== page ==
Writer/Activist Mona Eltahawy Speaks about Sexual Violence and Healing

Egyptian-American writer, activist and public speaker Mona Eltahawy — a strong, inspiring, fearless women who became known for her work bridging the hermeneutic divide between Egypt and the West — gave a TED Talk yesterday on the topic of healing. Specifically, she discusses the process through which she physically, mentally and emotionally healed after being sexually assaulted, beaten and detained for twelve hours by Egyptian riot police. Because this is Mona Eltahaway, this opened up into a discussion of how to go about dismantling patriarchy.


Because both of her arms were in casts (with only one finger free for Twitter!), Eltahawy decided that her body should become her canvas: "I determined that while my arms were still in a cast I would celebrate the healing of my bones — because the healing of my heart would take much longer — that I would celebrate the healing of my bones by getting tattoos."

Here first tattoo is of Sekhmet, the ancient Egyptian goddess of retribution and sex ("She will kick your ass and then fuck your brains out," as Eltahawy puts it). Eltahawy likes that the two concepts are joined in one ferocious symbol because it ties into "the obsession of the religious right of my country of birth and my new country." She connects the use of sexual violence meant to keep Egyptian women off the streets with the American right wing's obsession with exerting control over women's reproductive choices. Simply put, "They're obsessed with our vaginas."

She goes on:

"How women are fighting back — and how Sekhmet helps me fight back — is that we speak when we're not supposed to speak. There's a lot of shame associated with sexual violence, especially in my country of birth. And so, myself and many other women who have survived sexual violence, we speak because we say that there is no shame in what happened to us. The shame lies with the men who attacked us."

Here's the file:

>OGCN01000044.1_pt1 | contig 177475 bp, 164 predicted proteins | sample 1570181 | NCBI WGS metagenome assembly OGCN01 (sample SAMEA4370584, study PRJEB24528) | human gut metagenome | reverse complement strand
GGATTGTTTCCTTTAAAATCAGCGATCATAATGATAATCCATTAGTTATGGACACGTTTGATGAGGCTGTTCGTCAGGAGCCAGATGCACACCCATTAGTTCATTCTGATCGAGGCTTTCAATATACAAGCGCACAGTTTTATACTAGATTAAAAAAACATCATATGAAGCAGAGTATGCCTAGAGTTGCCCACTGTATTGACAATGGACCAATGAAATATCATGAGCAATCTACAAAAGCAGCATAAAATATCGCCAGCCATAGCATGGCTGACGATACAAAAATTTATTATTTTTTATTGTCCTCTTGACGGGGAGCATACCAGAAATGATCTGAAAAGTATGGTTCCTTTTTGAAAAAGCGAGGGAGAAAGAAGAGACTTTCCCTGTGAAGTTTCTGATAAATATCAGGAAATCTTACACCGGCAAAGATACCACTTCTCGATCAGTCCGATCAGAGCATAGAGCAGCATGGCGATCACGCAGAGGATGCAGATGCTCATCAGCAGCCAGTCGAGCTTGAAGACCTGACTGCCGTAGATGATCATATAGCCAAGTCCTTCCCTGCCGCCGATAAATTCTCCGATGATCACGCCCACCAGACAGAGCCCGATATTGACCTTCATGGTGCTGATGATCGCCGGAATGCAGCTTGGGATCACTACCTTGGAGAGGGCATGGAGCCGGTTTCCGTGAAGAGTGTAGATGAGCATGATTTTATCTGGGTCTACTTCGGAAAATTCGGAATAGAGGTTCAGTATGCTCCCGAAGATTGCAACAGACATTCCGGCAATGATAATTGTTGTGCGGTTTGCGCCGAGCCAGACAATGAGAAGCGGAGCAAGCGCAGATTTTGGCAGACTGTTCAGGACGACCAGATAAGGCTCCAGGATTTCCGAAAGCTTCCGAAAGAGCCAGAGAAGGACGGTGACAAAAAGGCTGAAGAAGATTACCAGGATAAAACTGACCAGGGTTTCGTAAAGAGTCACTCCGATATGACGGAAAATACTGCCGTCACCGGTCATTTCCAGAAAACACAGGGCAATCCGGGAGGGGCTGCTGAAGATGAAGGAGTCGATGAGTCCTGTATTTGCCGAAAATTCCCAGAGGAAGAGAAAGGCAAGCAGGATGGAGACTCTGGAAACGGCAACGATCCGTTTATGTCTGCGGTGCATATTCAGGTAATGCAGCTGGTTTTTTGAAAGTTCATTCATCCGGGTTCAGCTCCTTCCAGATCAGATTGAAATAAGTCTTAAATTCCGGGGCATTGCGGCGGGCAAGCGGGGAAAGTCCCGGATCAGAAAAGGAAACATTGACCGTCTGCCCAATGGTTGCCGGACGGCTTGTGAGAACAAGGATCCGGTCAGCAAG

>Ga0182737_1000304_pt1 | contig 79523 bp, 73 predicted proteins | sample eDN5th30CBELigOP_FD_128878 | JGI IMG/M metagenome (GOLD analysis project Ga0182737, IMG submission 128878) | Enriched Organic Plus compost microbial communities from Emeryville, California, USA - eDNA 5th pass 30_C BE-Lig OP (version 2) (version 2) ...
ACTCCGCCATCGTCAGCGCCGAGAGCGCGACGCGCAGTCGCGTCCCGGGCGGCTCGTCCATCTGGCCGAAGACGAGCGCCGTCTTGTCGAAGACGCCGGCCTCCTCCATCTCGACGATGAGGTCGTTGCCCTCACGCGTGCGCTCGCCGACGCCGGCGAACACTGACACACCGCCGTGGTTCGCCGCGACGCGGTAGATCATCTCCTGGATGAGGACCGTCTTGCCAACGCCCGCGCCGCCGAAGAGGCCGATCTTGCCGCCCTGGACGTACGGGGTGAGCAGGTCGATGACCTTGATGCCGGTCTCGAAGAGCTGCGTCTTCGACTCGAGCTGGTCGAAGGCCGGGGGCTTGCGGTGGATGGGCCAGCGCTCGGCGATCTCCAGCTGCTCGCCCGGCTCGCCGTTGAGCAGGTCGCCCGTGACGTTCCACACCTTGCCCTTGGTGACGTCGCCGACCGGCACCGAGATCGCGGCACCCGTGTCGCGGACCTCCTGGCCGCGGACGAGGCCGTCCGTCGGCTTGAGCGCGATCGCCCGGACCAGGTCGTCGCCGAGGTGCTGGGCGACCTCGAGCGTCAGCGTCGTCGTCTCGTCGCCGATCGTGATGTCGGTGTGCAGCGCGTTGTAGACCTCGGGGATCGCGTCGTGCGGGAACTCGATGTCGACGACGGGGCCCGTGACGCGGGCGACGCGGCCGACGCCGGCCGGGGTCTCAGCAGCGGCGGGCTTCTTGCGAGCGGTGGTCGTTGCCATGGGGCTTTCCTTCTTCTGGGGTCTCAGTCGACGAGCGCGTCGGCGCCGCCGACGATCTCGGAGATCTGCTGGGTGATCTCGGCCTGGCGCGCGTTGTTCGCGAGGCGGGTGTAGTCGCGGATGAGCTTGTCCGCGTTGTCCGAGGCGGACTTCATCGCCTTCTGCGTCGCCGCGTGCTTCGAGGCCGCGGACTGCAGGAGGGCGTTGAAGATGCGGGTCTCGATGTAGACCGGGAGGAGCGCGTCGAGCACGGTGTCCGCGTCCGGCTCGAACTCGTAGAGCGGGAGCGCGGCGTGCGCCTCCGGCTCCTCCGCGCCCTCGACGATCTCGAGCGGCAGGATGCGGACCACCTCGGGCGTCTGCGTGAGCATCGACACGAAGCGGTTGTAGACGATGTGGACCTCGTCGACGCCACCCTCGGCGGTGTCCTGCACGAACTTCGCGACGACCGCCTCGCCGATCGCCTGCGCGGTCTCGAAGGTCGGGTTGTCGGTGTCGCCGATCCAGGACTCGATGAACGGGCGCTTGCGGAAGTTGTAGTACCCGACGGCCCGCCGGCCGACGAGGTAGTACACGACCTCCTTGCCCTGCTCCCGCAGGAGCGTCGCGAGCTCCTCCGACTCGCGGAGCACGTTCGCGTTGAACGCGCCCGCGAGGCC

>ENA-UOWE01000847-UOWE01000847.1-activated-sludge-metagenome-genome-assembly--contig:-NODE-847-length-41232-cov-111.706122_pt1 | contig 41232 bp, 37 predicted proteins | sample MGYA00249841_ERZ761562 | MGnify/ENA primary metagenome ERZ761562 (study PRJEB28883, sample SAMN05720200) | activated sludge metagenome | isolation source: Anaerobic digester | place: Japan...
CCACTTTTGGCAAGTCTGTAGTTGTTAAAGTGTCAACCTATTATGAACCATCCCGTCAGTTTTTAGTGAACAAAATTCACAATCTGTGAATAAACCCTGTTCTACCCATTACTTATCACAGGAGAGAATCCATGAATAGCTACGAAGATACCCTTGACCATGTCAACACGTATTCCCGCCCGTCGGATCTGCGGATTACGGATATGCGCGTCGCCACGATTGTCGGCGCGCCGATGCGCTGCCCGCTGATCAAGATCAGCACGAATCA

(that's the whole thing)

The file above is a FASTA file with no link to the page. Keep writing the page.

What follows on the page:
The story of Sekhmet is a valuable symbol, as Elthawy sees it: according to myth, Sekhmet went on a violent rampage and wanted to kill every human being alive in order to avenge her father. Priestesses managed to trick her into drinking opium, and then everyone had an orgy and all was right. "Now, I wish we could have an orgy as a solution to our revolution," she jokes, "but we're not there yet." Later, she adds, "Without that social and sexual revolution, the political revolution will fail. We'll just keep replacing Mubarak with another form of Mubarak." You cannot overthrow a government in the name of social justice if half of your population is oppressed.

Her other tattoo is the name of the street where she was attacked, along with the Arabic word for freedom. Says Eltahawy, "I did not choose this scar [from surgery on my broken arm]... but I do choose these tattoos. These are marks that I choose to say 'This body is mine. I reclaim my body. I reclaim power over my body, and I will not be silenced.'"


The talk is wonderful, poignant, both devastating and witty, and generally enlightening. If you're not already watching, you should do so now.



I'm Egyptian and all I can say is that Mona Eltahawy does not speak for me. Long before all what happened to her during the revolution, myself and many other Egyptians looked at her with disdain. She does not represent how most Egyptian women feel or think. For a while she wasn't even living in Egypt, but instead in New York. Some even dismissed her as a professional "troll" who simply said things to get herself on TV and in the press.

Its terrible what has happened to Mona and the many women who have experienced the same thing, but feel Mona has taken on these things to use them for her own personal and professional advantage, much akin to how she has handled her professional career. We should be instead listening to regular people like my cousin who were sexually assaulted during the revolution but don't have all this priviledge and world-wide exposure and simply go back to New York or Amsterdam and are stuck in Egypt with both the effects the assaults and the effects of the revolution.